by Thu Huong Le
In Ha Noi this summer, watermelons are being stacked up by the sides of roads, getting sold for VND6,000-8,000 per kilo, which is lower than the price of a motorbike parking ticket.
The watermelons are transported to the city from growers in provinces such as Hai Duong, Hung Yen, Hoa Binh, and Thanh Hoa. That is, however, not the lowest price recorded.
Growers can only get between VND1,000-VND2,000 per kilo if they sell to traders in the field.
In the Mekong Delta this month, growers have had to sell watermelon to traders for VND2,000-4,000 per kilo, and output is estimated at 4 to 4,5 tonnes per hectare.
Amid all of this, a farmer in Hai Duong moans: "one kilo of watermelon can only buy a pack of toothpicks."
In essence, the entire sector has a reason to be miserable as the prices of many agriculture products have dropped, including rice, coffee, rubber, tea, cassava.
According to the latest statistics from the Agriculture Ministry's planning department, most of the main agriculture exports have seen a drop in both price and quantity from the start of June.
Coffee saw a reduction of 24.2 per cent in quantity and 22.4 per cent in price, with rice experienced declines of 7 per cent and 10 per cent respectively, it showed.
More specifically, earlier this month, the local price of robusta coffee sat at VND39, 800 a kilo in Dak Lak Province, the country's main coffee region. According to media reports, this is the lowest since February 1.
Rice is inevitably in the same boat. According to Viet Nam Food Association Chairman Truong Thanh Phong, the price of exported rice dropped on average by US$22.81 per tonne in the first five months of the year to its lowest price since 2008.
The association explained that it was due to supply exceeding demand and the exports were to reduce domestic stockpiles.
During his question-and-answer session at the National Assembly on June 13, Minister of Agriculture Cao Duc Phat admitted that he was "deeply concerned" at the situation as farmers were suffering from plugging prices during bumper crops.
The minister said that his ministry was doing all it could to come up with long-term solutions, such as focusing on growing products and raising livestock that have definite output markets or preventing traders and companies from imposing low prices on farmers.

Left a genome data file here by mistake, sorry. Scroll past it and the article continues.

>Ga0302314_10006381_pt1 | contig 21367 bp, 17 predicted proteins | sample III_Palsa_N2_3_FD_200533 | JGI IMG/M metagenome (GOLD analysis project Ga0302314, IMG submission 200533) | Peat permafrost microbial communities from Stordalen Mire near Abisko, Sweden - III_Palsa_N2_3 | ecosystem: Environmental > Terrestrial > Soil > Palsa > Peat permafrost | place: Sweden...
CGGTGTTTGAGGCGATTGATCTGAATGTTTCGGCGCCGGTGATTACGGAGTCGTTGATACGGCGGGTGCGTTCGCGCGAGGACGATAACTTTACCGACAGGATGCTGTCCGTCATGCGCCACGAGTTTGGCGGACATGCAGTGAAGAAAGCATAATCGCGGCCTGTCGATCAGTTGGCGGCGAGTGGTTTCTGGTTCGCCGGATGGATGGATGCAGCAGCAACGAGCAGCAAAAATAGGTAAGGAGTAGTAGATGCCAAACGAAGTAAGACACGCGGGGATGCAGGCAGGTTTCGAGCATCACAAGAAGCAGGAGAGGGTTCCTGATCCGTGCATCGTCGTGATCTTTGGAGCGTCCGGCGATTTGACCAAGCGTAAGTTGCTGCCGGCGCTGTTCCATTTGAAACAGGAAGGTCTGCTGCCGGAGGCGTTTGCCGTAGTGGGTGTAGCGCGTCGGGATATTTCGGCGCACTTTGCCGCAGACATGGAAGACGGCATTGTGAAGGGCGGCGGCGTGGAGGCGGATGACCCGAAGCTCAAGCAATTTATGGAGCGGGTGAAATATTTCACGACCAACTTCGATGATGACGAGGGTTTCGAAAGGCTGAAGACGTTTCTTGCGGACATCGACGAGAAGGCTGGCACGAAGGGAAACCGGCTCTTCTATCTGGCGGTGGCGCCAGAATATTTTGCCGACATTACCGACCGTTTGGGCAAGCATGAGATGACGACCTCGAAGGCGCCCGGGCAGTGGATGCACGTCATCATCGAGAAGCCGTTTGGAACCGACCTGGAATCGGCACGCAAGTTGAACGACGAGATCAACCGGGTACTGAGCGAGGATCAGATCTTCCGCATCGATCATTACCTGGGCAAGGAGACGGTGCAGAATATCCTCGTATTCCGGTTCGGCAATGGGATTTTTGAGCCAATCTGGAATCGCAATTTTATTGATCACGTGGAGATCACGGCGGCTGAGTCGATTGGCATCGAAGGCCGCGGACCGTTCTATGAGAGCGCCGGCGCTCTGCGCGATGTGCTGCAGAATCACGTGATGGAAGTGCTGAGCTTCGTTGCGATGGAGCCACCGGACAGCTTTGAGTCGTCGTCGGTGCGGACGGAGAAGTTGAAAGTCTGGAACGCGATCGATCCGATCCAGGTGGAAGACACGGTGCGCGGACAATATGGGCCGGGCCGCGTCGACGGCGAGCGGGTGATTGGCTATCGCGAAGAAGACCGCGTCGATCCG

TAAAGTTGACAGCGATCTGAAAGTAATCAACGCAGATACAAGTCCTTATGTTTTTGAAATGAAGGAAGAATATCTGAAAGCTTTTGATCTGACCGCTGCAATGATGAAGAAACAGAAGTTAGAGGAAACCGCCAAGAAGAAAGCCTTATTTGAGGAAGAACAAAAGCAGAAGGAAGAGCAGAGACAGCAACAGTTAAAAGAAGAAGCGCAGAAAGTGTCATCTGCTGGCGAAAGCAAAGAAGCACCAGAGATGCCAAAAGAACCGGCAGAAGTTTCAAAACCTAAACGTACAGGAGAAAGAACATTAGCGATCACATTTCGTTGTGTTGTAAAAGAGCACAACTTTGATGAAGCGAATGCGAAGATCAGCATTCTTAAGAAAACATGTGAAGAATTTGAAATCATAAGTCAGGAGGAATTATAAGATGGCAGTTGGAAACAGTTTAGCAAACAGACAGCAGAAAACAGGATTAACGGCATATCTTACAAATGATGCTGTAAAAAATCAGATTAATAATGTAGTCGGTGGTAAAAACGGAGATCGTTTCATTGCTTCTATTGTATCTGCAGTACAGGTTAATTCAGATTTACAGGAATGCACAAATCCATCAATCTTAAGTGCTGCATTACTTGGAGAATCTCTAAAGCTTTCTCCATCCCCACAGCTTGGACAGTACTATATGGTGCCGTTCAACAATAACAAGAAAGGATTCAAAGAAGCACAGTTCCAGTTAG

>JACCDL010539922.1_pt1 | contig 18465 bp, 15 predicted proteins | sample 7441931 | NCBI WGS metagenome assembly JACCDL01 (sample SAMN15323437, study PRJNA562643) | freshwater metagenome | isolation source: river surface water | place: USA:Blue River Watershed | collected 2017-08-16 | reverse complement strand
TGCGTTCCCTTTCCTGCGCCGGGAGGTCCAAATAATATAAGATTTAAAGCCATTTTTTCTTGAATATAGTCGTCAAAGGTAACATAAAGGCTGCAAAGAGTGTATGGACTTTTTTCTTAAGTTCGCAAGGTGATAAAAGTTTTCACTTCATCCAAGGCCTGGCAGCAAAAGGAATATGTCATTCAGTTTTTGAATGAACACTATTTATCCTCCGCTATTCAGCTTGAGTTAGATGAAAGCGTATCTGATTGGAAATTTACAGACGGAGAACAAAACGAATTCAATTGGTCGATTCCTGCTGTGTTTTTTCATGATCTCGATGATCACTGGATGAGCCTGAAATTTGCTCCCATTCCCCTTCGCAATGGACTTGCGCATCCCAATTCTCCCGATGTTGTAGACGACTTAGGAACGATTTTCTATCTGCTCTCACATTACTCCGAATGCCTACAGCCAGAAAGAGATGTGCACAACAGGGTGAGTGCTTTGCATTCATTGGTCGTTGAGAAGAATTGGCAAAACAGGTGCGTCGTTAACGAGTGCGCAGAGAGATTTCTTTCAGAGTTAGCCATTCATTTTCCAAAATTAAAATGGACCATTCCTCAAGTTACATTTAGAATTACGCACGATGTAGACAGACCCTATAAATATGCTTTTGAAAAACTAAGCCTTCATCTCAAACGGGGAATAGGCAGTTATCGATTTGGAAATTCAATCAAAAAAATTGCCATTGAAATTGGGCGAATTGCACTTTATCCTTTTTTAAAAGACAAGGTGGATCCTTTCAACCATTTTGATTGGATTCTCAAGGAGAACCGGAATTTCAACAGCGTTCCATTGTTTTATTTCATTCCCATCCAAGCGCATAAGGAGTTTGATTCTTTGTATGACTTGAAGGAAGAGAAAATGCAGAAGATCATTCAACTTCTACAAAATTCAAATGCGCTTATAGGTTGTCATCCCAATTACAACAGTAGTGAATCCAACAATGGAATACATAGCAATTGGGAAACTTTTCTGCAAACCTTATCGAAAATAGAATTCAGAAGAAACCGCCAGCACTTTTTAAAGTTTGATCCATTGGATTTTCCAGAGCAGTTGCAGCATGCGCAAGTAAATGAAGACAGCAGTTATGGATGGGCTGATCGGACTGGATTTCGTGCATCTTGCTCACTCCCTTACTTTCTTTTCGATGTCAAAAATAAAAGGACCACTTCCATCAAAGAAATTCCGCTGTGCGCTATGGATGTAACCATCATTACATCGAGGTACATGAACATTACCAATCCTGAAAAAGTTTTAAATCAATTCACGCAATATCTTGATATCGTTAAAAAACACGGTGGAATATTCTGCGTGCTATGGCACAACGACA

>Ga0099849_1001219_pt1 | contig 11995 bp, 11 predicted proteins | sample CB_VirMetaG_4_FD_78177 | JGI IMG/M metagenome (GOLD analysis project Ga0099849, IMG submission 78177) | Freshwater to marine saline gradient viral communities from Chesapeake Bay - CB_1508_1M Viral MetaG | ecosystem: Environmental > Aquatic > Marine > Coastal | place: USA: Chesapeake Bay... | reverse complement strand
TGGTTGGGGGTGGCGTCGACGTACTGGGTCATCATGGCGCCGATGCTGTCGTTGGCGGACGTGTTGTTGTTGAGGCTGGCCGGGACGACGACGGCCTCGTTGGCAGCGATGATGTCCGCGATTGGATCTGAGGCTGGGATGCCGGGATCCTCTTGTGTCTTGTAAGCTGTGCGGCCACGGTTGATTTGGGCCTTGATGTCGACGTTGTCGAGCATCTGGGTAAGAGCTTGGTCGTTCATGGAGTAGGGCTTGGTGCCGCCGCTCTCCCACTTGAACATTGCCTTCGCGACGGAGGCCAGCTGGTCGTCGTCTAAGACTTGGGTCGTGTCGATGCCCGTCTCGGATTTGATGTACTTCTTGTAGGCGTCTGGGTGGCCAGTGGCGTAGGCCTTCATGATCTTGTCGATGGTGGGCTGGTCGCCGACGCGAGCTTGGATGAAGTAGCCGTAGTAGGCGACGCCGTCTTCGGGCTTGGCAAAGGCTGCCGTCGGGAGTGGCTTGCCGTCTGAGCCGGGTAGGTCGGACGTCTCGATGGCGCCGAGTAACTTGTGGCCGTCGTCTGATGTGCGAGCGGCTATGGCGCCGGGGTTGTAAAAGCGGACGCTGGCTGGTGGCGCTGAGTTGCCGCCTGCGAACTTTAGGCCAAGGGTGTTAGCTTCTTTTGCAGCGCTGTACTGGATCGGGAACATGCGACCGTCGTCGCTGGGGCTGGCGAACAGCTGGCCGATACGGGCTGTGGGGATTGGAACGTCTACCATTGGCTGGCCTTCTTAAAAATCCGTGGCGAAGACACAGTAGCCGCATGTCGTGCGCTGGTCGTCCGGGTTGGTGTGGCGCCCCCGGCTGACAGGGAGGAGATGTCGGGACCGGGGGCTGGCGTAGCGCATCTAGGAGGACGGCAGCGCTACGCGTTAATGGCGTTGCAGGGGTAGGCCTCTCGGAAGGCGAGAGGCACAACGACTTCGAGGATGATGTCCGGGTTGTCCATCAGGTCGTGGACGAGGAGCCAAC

These answers did not seem to satisfy many of the NA members or the public. NA Chairman Nguyen Sinh Hung said the agricultural sector was not doing enough to punish illegal agricultural traders, which hurt output markets and that supporting policies must direct the benefits to the farmers, so they did not have to wait for Government subsidies.
For a quarter of the century, agriculture has been praised as the backbone of the economy, lifting the nation out of poverty. Even in 2012 during difficult times, agriculture still recorded an increase in export volume.
As the government was rolling out methods to save the real estate market or other sectors, farmers have never felt more left behind, even though restructuring the agricultural sector with a focus on quality has always been on the agenda.
It's a never ending problem. Farmers invest on raising their livestock or crops but can't find output markets. According to experts, besides casava and sugarcane, which are backed up by big businesses, most agriculture products are consumed through small-scale channels, particularly traders, with little support from organisations who can help to maintain stable prices.
Prices are much higher when the products reach the consumers. The absence of efficient market regulations has also hurt both farmers and consumers.
And it's the same story every year, especially during and after harvest time. In a recent interview on national television, Minister of Science and Technology Nguyen Quan said the lack of preserving and processing technologies was also a major reason for prices dropping during bumper crops.
He said the Ministry was looking at implementing preservation technology in cooperation with Japanese partners, which could help with storage in the future, for example, Hai Duong watermelons for a number of years, not just several months.
Last week, a laboratory using the Cell Alive System method in preserving agriculture products developed by Japanese scientists was inaugurated in Ha Noi. This was a good sign for the sector but more long-term solutions and genuine commitments are needed in the near future.
We need to enable and motivate scientists to conduct research on seedlings that have high yields and turn out quality products, and also methods to preserve other agriculture commodities such as coffee and pepper. However quality must come first.
A genuine commitment is needed to regulate the coordination of the output market and balance out the benefits to traders and farmers. Competitiveness must be encouraged as well as assisting farmers to adopt more credible agriculture brands that can be recognised worldwide.
As part of the National Products Programme, Viet Nam has selected some, both in agriculture and industry for in-depth investment following a technology chain from the first to the final phase.
Rice, tra fish and mushrooms are all regarded as national products, which are expected to become Vietnamese-branded products. By 2015, research into these products is expected to be completed then a move to large-scale production after 2015-20.
Can farmers remain optimistic about the future? It remains to be seen, as they hope the minister can back his "deeply concerned" comment with actions. The actions must also be put into practice and felt by the market.
So the price of watermelon could just get sweeter. — VNS